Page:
It is no wonder why there were, and still are, speculations surrounding the mysterious death of the late attorney-general of the federation, Chief Bola Ige. You see, one can’t help but wonder how he was allegedly killed as the minister of power attempting to probe into the corruption in the power sector while he was in government. A probe that he had promised would finally ensure that Nigeria was on the right path to constant power supply. He was famous for saying that he would end the nightmare of electricity supply in six months. Was the timing of his death unrelated to his attack on the power sector or did he know something that eventually led to his untimely death? I guess only time can truly reveal the truth about his mysterious passing.
President Muhammadu Buhari recently mentioned that former President Olusegun Obasanjo’s government (PDP) spent close to $16 billion on the power sector with no reasonable result. The counter-argument to that statement by Buhari is that the APC government has also spent close to $2 billion in only three years in office. With that being said, the APC government is following their predecessor in wasting our national budget on an ailing power sector.
Where is all that money going? Every year, we turn a blind eye to the government’s wasteful spending, which is clearly highlighted in the proposed national budget approved by the National Assembly each year. We are so used to the government allocating huge amounts of money for the same thing year after year and instead of maintaining these items, government allocates funds to have them completely replaced. It appears that, in the same fashion, the power sector has become the government’s latest victim of the wasteful spending disease, just another vessel to siphon huge portions of our national budget for their pockets.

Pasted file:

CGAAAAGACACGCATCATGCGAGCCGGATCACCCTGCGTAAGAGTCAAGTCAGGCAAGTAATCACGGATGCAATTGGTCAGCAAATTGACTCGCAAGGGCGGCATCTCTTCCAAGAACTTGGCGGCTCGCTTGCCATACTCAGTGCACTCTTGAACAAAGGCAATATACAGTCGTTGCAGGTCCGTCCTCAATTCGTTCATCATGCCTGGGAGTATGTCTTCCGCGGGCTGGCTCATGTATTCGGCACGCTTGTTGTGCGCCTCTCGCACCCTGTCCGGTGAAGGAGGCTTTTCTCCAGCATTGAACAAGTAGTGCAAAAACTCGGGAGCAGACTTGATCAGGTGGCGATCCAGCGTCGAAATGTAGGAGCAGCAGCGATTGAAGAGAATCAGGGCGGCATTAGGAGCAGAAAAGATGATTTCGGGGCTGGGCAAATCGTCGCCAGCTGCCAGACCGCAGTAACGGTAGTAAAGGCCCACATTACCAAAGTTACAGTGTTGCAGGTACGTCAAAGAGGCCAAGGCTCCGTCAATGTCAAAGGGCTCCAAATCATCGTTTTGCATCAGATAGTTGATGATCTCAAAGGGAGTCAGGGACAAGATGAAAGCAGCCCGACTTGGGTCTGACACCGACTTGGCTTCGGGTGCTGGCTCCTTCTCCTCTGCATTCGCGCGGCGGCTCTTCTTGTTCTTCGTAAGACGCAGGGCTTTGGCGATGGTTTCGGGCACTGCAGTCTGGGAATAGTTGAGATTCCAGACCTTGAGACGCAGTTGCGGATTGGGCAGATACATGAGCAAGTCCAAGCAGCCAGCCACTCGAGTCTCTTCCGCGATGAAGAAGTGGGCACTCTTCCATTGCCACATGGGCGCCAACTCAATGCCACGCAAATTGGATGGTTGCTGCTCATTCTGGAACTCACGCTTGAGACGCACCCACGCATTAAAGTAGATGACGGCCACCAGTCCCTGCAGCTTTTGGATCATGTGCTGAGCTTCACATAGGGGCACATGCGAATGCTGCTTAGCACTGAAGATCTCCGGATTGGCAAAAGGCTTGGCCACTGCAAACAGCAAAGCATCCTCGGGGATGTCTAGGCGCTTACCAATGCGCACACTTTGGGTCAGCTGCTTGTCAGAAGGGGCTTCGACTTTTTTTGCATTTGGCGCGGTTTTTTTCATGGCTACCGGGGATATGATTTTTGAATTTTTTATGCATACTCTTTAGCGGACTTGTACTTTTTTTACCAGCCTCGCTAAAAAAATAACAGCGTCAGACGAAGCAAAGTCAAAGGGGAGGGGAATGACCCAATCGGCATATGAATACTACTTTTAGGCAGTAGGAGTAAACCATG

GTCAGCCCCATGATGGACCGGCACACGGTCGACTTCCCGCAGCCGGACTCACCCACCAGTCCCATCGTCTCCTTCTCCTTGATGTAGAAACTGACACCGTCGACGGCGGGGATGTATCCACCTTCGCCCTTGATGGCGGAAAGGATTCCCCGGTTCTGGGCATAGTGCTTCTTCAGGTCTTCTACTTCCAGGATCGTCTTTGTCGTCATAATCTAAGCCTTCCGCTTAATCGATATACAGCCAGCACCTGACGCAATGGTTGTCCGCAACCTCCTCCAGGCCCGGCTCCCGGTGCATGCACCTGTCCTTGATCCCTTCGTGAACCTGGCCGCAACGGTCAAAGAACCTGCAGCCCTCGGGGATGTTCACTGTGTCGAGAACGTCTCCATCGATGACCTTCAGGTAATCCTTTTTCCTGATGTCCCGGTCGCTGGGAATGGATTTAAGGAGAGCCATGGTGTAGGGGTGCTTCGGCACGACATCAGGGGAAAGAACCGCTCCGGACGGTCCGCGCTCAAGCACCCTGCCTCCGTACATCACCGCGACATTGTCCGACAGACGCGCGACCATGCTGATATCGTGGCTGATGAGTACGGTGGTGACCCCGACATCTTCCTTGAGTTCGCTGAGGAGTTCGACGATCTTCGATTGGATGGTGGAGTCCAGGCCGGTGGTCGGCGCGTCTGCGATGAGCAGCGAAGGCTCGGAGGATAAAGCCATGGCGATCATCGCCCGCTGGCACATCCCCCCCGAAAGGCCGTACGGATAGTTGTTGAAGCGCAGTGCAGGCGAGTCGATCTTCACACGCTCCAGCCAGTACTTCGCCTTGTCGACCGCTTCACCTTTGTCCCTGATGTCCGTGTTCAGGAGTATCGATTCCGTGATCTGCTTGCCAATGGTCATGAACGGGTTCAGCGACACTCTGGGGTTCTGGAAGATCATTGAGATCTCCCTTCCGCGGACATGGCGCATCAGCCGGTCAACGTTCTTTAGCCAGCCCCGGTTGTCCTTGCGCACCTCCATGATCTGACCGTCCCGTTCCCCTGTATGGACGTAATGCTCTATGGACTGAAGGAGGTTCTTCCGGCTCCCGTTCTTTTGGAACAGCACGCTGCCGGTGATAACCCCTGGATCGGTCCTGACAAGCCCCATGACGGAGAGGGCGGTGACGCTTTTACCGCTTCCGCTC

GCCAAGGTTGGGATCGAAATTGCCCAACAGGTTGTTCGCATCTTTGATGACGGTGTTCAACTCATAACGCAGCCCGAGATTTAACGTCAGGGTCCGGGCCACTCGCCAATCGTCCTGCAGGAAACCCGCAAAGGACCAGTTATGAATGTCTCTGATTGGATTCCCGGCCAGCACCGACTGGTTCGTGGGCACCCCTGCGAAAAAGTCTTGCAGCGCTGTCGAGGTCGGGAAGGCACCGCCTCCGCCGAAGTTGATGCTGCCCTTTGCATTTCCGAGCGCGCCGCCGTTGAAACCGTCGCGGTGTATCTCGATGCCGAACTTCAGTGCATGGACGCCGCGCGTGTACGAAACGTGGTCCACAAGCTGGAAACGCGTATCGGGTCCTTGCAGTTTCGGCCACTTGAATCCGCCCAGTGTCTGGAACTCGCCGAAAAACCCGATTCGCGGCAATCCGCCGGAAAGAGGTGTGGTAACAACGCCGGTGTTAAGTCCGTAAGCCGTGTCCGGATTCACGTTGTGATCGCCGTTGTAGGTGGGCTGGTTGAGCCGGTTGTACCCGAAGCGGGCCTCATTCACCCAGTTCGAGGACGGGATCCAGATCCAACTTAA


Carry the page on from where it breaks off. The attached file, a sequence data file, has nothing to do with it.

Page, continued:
The questions every Nigerian should ask regarding this issue are the following:
1. If the sum of $20 billion has been spent in less than 20 years, why is it that we still don’t have power?
2. Why has the government not been able to provide alternative sources of power at a cheaper rate?
In an effort to reduce the effect of carbon dioxide in the atmosphere, some state governors are planting tree corridors around the state. Sadly, on these same streets, we find streetlights being powered by generators. The fumes from the generators are the leading cause of death of these trees.
With our investments in the power sector, we should be one of the top 10 leading nations in power generation. If the right investments were made, we should also have planned on relying less on non-renewable sources of energy to more renewable sources of energy.
The world is leaving us behind. How is it possible for us to industrialise if we cannot provide something as simple as power?
We are blessed as a country with such resilient, innovative and resourceful people, which is why ordinary Nigerians have figured out a way to be less dependent on generators and our national grid. Nigerians have started to look into renewable sources of energy such as solar panels and inverters to store energy. Unfortunately, in the usual fashion, the efforts of the average Nigerian are being crippled by the selfish interest of a corrupt government. In order to frustrate the efforts of the average Nigerian, the federal government will start imposing a tariff on solar panels and inverters coming into the country.
The effect of generators on human life is disastrous. Starting from the polluted air we breathe to a general discomfort due to the excessive noise emanating from numerous generators at the same time. This is why an improvement in quality of life in Nigeria means moving away from clustered neighbourhoods, where the harmonious sound of generators begins at 7pm into the late night, to a more secluded area where you are far away from the noise of any generator.